Name and shame countries which support terrorism: Foreign secy | india | Hindustan Times
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Name and shame countries which support terrorism: Foreign secy

In an oblique reference to Pakistan, Jaishankar said some countries believe they can buy peace at home by supporting groups for terror outside, which he termed as “delusional.”

india Updated: Feb 04, 2016 01:25 IST
HT Correspondent
Foreign secretary S Jaishankar called for naming and shaming of nations supporting terrorism.
Foreign secretary S Jaishankar called for naming and shaming of nations supporting terrorism.(ANI File Photo)

Foreign secretary S Jaishankar on Wednesday called for naming and shaming of nations supporting terrorism, while he said India will continue to be in touch with Pakistan over the probe into last month’s deadly terror attack on Punjab’s Pathankot airbase.

In an oblique reference to Pakistan, he said some countries believe they can buy peace at home by supporting groups for terror outside, which he termed as “delusional.”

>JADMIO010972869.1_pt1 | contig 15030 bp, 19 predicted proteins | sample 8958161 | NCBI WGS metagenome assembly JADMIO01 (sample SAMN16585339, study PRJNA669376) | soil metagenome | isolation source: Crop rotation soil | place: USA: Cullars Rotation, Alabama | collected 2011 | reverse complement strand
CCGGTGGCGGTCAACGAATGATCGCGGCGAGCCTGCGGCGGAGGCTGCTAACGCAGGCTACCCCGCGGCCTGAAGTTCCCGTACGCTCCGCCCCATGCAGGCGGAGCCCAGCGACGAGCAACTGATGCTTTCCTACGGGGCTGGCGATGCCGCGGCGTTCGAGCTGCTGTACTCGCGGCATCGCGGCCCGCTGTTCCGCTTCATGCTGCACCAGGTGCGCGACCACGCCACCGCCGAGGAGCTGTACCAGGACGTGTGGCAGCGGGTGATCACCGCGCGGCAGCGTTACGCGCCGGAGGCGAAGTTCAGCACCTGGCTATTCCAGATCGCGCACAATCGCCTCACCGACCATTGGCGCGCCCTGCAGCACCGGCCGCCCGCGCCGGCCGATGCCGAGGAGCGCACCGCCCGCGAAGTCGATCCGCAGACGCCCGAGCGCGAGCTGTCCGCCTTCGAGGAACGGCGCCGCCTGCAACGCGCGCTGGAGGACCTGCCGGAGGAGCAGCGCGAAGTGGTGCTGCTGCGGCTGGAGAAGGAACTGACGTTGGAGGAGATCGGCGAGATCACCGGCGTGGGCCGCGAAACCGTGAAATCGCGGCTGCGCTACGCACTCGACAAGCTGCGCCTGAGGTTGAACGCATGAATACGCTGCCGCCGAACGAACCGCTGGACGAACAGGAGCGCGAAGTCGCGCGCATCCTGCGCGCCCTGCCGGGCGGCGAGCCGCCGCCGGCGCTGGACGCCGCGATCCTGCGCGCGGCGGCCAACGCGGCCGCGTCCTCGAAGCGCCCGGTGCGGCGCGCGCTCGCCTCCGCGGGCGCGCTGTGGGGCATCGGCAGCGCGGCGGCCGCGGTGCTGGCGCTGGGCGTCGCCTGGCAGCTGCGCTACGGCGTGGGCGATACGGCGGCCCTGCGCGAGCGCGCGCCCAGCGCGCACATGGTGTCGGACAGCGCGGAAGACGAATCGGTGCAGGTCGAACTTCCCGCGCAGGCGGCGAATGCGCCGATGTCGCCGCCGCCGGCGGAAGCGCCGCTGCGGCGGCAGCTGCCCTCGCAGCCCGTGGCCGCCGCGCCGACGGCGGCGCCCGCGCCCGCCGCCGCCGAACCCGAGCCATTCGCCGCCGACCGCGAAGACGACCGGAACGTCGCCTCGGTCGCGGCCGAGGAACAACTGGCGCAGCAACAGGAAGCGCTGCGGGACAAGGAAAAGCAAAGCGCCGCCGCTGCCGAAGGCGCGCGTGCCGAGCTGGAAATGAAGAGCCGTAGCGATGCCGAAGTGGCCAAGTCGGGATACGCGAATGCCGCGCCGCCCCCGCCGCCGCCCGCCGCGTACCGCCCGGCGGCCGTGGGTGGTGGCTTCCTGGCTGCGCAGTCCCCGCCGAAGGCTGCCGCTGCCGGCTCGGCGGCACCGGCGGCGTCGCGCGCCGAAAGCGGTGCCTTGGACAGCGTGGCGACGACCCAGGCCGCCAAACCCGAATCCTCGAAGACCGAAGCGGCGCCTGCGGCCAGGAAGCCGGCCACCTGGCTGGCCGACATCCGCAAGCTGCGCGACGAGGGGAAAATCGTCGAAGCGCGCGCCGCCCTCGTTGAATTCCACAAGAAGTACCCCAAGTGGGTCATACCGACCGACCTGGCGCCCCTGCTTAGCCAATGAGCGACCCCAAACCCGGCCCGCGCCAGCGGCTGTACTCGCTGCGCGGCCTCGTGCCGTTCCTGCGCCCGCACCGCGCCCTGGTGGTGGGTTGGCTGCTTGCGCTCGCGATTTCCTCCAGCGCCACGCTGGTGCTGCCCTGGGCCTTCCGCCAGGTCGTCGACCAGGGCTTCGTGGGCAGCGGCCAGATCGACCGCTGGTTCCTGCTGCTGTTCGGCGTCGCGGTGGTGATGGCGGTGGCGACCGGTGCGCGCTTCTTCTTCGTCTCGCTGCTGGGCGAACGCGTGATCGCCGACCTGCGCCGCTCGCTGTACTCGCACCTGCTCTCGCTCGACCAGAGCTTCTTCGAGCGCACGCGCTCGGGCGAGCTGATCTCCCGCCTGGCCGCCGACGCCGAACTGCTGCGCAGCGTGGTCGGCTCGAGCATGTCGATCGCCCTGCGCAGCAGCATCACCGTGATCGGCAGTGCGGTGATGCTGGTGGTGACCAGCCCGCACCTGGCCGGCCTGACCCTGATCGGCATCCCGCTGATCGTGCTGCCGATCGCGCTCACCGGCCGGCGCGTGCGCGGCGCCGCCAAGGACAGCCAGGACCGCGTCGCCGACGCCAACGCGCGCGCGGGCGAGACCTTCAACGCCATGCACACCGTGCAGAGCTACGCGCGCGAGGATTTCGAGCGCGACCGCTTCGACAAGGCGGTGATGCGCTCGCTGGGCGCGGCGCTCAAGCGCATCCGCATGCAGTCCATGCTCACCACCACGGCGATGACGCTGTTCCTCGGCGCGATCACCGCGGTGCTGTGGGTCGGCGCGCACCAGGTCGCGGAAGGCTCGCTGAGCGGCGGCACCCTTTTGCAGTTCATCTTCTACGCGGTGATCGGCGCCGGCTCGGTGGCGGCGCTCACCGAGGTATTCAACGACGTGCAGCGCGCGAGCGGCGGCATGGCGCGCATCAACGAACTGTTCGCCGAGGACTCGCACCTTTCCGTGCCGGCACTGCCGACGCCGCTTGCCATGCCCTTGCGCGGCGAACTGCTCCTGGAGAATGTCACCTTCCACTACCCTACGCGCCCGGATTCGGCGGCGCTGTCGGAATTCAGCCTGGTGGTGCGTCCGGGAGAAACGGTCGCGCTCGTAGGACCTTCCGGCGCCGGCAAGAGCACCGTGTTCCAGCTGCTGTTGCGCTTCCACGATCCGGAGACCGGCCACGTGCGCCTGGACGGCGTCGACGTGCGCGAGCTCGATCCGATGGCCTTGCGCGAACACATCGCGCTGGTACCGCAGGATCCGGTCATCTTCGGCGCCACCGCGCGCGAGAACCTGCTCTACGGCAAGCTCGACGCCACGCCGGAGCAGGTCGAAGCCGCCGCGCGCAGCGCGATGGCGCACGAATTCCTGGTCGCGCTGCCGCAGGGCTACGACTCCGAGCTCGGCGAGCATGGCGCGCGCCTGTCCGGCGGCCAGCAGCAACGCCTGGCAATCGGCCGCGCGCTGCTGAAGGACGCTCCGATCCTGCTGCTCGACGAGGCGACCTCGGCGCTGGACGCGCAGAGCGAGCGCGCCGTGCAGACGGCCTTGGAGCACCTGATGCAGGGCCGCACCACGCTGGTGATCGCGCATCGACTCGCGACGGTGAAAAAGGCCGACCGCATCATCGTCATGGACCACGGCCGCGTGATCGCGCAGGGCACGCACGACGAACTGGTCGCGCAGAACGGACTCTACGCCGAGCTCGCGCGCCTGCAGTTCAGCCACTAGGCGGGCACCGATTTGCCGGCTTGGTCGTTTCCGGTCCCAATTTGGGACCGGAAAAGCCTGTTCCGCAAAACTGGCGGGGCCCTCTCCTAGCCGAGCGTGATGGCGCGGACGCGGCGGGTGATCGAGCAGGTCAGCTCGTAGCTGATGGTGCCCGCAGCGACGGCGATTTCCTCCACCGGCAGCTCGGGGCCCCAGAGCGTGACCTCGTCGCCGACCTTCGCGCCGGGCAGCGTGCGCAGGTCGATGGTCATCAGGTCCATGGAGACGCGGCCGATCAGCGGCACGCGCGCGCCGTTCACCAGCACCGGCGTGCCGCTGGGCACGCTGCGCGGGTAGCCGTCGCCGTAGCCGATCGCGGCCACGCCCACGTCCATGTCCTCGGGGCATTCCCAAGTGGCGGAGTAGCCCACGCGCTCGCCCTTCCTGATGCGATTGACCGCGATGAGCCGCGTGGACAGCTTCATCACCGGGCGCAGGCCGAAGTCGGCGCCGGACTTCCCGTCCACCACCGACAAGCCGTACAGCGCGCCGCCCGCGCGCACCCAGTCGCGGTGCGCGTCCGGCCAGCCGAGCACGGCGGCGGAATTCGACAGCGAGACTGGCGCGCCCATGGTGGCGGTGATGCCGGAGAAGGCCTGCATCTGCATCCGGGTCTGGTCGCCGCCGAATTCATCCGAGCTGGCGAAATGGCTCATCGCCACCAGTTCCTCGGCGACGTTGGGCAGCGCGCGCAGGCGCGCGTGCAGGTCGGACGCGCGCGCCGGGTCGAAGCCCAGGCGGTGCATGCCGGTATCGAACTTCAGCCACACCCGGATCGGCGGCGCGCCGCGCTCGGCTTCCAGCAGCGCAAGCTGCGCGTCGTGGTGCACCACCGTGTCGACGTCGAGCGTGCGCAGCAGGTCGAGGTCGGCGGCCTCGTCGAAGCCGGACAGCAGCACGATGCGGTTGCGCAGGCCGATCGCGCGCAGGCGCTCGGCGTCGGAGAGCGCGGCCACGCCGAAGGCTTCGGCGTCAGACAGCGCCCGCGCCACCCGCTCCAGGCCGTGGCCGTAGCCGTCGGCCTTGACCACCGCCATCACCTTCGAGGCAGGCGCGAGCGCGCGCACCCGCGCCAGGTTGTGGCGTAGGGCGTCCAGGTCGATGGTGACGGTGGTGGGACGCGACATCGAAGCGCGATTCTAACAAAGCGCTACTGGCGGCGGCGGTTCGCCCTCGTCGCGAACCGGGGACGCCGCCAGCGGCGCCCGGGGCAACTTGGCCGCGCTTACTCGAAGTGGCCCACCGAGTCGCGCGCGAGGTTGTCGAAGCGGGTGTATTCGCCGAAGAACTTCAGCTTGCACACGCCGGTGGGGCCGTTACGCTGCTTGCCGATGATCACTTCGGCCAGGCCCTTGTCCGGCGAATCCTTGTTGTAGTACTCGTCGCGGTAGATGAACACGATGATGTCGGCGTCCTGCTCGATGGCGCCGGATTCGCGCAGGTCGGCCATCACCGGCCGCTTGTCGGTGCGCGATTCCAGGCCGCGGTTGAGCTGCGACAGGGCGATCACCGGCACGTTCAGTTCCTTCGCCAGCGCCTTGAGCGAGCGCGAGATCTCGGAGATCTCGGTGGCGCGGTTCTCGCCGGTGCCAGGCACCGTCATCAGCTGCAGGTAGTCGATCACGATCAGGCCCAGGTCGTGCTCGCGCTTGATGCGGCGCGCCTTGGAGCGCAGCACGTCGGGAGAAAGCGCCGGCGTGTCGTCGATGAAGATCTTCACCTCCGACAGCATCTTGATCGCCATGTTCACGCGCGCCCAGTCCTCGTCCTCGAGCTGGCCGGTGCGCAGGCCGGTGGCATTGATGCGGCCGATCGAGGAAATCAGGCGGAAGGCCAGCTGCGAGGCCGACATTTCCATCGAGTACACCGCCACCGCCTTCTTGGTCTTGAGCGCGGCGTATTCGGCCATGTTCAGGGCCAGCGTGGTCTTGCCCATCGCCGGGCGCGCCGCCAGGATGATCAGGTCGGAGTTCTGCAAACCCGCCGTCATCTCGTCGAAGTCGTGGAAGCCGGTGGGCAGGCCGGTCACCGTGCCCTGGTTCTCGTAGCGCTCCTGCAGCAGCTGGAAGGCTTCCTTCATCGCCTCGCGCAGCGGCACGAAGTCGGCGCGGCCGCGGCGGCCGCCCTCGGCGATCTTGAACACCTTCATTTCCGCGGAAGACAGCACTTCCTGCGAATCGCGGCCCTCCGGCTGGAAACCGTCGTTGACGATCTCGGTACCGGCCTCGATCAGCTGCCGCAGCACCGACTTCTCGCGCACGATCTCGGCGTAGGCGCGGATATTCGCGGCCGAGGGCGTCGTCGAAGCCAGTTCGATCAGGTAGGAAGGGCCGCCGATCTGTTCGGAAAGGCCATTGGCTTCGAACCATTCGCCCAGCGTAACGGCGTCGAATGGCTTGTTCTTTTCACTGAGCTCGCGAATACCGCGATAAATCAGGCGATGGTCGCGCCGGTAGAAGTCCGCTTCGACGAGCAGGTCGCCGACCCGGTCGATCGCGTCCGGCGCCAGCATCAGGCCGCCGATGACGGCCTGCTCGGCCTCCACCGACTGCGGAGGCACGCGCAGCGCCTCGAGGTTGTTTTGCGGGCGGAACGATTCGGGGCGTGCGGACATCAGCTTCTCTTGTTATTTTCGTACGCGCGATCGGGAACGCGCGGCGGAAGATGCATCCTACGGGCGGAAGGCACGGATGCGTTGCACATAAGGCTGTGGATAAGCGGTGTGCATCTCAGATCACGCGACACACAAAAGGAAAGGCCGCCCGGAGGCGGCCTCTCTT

“Even as we work to advance the prospects of a CCIT (Comprehensive Convention on International Terrorism), there are a number of interim steps that can be taken,” Jaishankar said while speaking at the Counter-Terrorism Conference 2016 in Jaipur.

“The most important of them is to exercise the ability to cause reputational damage. Naming and shaming must be carried out relentlessly in the case of perpetrators, supporters and connivers of terrorism.”

His remarks came days after talks between him and his Pakistani counterpart were suspended following the airbase attack.

“Since the Pathankot attack happened, we have been in touch with Pakistan,” he said. “We have been in touch at my level and the NSA level because only by remaining in touch, we can expect them to progress on the basis of information which we have provided to them.”

The foreign secretary said tolerance for double standards on terrorism must also be exposed.

“After all, this works in other areas – whether we speak of financial defaulters, nuclear proliferators, illegal traders or just regular violators of law,” he argued.

The pressure of international public sentiments can make the costs of terrorism escalate well beyond the calculations of its practitioners, Jaishankar said.

“A second and related activity is to use diplomacy to isolate those indulging in terrorism,” he added.